Tech Startup Accelerators: Show Me The Money!
There is a formula for running a successful tech startup accelerator. It was developed by the prototypical accelerator, Y-Combinator. Some accelerator programmes veer from the formula in an important way: they do not provide funding. This is a fatal mistake.
Precisely what is provided by a startup accelerator varies: funding, office space, brand/logo development, accounting, banking, PR help, entrepreneurship mentoring, legal aid. However, if it does not provide funding, then its managers have failed to understand what makes the formula work.
Here is the first issue. Without funding for its participants, an accelerator is drastically changing the participant-and-ideas pool from which it might choose nascent businesses. Instead of choosing from the best ideas and the most execution-capable entrepreneurs, it is choosing from the set of ideas possessed by entrepreneurs who have money. This is a much smaller set.
This is not what you want if you are an accelerator. Paul Graham understood this when he founded Y-Combinator - you want to choose from the best ideas and from the most execution-capable entrepreneurs.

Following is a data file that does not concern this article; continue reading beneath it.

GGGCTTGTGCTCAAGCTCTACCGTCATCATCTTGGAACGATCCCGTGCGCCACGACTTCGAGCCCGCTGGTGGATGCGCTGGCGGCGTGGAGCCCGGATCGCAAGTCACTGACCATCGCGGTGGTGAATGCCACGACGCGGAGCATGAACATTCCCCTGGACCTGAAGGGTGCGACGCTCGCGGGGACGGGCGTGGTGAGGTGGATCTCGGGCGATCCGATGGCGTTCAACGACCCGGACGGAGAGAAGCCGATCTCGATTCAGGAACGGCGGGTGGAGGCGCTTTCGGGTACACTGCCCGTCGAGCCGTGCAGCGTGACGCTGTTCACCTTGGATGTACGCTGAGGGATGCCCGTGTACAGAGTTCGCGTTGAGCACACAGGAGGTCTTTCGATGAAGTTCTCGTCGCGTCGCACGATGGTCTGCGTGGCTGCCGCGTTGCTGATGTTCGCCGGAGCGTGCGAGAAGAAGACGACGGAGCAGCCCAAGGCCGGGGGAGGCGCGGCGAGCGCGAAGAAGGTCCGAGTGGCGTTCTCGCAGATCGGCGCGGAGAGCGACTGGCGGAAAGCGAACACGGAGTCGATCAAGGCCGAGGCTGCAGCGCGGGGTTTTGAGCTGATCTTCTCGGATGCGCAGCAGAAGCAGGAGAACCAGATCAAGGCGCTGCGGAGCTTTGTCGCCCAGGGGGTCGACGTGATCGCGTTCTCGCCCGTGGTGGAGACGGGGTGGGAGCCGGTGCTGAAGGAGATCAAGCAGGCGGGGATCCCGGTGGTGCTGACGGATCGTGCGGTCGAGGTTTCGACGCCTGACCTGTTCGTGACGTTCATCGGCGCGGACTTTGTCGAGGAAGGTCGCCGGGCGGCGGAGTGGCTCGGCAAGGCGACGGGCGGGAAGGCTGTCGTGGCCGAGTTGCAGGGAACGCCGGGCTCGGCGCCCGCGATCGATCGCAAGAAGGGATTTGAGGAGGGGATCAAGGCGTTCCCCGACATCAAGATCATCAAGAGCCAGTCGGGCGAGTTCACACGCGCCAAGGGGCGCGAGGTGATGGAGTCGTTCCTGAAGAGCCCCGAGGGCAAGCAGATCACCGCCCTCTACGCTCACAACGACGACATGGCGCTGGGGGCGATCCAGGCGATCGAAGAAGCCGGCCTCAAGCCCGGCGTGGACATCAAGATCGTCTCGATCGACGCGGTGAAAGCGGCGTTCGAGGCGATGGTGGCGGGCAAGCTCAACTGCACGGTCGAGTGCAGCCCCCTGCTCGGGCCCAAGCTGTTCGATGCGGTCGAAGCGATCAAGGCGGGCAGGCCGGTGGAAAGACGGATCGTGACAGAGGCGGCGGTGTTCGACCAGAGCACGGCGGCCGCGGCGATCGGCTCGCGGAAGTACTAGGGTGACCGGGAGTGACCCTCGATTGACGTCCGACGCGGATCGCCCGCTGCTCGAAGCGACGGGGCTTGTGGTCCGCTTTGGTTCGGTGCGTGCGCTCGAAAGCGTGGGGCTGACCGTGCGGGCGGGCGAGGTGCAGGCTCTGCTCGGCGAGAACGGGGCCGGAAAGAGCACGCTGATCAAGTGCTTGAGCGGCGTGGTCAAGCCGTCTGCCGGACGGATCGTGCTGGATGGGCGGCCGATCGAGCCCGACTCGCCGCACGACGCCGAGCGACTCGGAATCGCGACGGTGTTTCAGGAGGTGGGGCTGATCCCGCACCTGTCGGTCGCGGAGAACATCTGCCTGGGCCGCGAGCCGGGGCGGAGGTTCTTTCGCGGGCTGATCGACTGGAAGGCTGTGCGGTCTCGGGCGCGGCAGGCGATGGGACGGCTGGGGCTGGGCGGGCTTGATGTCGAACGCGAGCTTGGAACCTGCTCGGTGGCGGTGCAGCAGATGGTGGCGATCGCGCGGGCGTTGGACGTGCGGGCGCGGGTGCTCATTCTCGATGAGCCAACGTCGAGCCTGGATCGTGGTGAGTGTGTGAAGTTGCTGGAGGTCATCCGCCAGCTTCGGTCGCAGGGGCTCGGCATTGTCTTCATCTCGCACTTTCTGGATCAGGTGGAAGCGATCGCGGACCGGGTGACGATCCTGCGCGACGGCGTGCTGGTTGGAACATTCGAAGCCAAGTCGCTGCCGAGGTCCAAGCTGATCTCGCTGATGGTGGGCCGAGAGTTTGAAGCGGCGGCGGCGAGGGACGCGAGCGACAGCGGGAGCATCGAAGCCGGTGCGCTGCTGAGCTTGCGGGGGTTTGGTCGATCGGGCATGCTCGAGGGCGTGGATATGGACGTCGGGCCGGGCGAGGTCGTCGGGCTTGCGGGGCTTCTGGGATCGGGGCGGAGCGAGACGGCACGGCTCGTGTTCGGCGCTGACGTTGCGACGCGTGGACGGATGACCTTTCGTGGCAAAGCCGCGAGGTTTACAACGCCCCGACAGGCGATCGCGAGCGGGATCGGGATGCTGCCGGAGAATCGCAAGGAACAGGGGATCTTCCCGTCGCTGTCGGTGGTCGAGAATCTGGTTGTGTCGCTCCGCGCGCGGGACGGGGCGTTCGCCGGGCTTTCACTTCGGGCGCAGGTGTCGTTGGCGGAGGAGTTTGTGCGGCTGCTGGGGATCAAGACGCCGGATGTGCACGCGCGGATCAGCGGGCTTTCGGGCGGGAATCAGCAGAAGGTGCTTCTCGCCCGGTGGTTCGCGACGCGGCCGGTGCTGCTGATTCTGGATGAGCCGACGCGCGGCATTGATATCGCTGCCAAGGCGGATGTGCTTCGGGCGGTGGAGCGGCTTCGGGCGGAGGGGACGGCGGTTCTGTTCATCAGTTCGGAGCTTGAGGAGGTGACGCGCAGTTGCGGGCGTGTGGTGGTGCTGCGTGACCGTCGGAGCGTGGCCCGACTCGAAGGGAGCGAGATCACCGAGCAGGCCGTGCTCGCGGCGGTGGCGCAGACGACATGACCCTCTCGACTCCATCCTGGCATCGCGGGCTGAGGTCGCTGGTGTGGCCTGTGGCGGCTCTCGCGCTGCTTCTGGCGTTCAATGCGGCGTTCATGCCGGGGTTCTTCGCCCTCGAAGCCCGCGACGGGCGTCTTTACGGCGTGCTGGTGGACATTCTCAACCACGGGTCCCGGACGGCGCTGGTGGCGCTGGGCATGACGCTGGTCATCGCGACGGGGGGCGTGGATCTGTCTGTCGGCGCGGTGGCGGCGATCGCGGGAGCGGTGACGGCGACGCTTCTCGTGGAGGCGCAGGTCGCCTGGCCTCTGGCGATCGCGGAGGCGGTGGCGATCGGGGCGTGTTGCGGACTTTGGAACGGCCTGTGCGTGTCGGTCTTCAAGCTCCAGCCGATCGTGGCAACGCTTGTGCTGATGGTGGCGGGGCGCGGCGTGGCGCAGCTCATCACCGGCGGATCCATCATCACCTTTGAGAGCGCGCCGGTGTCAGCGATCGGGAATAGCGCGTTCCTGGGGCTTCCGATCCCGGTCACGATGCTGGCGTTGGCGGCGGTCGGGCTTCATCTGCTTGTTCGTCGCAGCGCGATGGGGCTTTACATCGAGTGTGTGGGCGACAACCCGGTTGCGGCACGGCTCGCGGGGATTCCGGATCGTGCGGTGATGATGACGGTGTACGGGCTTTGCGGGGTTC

Here is the second issue. Without having to fund the participants, the mentors are not invested in the outcomes. Their investments in the applicants forms a large part of what drives mentors. Mentors should be required to put their money where their mouths are. If they believe that the companies will succeed, then they would want to invest.
Remember, the participants in tech startup accelerators are stars. If they were to instead be working at a regular job, they would be advancing their careers and making bags of money. The entrepreneurs are paying an opportunity cost to participate in the program already.
For a paltry 2 million dollars, a tech startup accelerator can fund 2 years' worth of cohorts. Even one successful exit from any of those cohorts will recoup all of the money.
Some accelerators take the stupidity a step further and actually ask the entrepreneurs to PAY to enter the program. WTF?
Funding is not merely a way to entice entrepreneurs into the programme. It is much more. Beware of accelerators that fail to realize this.